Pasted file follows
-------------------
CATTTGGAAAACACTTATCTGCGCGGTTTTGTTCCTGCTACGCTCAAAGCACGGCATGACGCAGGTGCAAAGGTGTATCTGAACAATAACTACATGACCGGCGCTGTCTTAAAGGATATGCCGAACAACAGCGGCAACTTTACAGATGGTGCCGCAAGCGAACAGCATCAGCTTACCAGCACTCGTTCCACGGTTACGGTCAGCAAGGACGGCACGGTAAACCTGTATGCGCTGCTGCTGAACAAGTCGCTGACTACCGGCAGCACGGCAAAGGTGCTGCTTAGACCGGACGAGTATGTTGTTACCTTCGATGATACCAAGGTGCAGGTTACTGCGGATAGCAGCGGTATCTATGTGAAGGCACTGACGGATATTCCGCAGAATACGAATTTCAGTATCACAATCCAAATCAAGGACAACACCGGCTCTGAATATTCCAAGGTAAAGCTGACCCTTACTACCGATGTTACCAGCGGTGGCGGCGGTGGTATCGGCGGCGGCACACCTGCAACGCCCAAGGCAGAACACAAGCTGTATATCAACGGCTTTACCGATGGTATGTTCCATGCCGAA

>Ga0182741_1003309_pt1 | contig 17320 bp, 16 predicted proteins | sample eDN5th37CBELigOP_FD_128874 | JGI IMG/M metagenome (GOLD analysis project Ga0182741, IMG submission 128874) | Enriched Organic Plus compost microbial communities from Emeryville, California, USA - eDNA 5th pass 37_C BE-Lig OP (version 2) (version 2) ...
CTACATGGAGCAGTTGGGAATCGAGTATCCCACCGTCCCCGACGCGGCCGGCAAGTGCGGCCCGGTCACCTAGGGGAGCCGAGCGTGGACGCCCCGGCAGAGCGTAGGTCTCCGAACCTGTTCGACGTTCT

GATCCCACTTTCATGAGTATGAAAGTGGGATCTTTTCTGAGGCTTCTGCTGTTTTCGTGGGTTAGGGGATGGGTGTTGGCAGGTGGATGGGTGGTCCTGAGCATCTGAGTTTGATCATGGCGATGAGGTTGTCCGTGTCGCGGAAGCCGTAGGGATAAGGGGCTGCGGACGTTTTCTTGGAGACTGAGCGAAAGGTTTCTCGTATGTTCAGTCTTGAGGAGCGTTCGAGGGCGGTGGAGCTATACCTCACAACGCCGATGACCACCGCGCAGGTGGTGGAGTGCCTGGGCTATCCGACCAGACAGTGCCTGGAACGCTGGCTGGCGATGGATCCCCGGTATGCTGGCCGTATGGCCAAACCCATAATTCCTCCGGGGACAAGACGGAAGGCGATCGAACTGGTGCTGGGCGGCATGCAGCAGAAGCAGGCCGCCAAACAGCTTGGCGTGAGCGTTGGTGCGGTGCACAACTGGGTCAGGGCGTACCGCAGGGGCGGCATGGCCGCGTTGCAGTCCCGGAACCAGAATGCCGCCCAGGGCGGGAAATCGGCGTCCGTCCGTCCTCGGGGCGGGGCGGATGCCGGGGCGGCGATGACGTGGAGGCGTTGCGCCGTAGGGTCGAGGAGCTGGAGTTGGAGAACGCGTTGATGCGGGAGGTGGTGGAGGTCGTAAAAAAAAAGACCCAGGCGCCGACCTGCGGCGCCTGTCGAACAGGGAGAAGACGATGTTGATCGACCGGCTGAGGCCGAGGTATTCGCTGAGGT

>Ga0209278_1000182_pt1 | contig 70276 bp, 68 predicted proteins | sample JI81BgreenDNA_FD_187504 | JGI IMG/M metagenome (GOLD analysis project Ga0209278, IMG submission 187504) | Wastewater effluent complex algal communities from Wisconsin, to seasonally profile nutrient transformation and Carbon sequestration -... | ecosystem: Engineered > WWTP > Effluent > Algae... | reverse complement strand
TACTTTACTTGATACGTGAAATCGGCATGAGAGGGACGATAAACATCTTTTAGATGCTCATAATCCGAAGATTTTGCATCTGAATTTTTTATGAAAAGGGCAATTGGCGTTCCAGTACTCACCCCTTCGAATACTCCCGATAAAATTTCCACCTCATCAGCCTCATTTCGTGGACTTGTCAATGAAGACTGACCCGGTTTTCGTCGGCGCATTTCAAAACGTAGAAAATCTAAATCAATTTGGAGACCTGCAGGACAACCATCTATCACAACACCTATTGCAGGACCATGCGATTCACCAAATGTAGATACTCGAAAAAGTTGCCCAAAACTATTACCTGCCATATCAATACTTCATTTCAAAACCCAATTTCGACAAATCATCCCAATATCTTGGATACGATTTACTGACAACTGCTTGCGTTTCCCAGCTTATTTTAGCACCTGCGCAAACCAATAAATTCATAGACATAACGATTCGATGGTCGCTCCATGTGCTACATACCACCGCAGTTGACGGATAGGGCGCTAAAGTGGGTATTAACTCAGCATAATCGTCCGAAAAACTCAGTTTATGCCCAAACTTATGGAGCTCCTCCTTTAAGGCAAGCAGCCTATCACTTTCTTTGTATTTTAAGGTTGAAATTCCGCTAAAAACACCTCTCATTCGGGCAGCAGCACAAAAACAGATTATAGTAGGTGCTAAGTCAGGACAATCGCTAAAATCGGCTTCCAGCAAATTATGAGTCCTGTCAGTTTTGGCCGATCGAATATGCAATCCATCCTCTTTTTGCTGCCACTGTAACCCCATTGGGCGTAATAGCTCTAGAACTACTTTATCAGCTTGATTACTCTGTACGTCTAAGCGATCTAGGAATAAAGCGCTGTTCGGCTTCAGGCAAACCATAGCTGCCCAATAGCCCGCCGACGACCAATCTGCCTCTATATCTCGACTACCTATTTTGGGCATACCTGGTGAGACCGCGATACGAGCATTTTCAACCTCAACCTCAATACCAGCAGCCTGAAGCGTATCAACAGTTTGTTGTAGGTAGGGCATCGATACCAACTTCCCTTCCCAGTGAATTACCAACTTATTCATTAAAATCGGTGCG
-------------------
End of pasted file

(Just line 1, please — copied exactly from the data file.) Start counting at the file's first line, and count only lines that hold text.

CATTTGGAAAACACTTATCTGCGCGGTTTTGTTCCTGCTACGCTCAAAGCACGGCATGACGCAGGTGCAAAGGTGTATCTGAACAATAACTACATGACCGGCGCTGTCTTAAAGGATATGCCGAACAACAGCGGCAACTTTACAGATGGTGCCGCAAGCGAACAGCATCAGCTTACCAGCACTCGTTCCACGGTTACGGTCAGCAAGGACGGCACGGTAAACCTGTATGCGCTGCTGCTGAACAAGTCGCTGACTACCGGCAGCACGGCAAAGGTGCTGCTTAGACCGGACGAGTATGTTGTTACCTTCGATGATACCAAGGTGCAGGTTACTGCGGATAGCAGCGGTATCTATGTGAAGGCACTGACGGATATTCCGCAGAATACGAATTTCAGTATCACAATCCAAATCAAGGACAACACCGGCTCTGAATATTCCAAGGTAAAGCTGACCCTTACTACCGATGTTACCAGCGGTGGCGGCGGTGGTATCGGCGGCGGCACACCTGCAACGCCCAAGGCAGAACACAAGCTGTATATCAACGGCTTTACCGATGGTATGTTCCATGCCGAA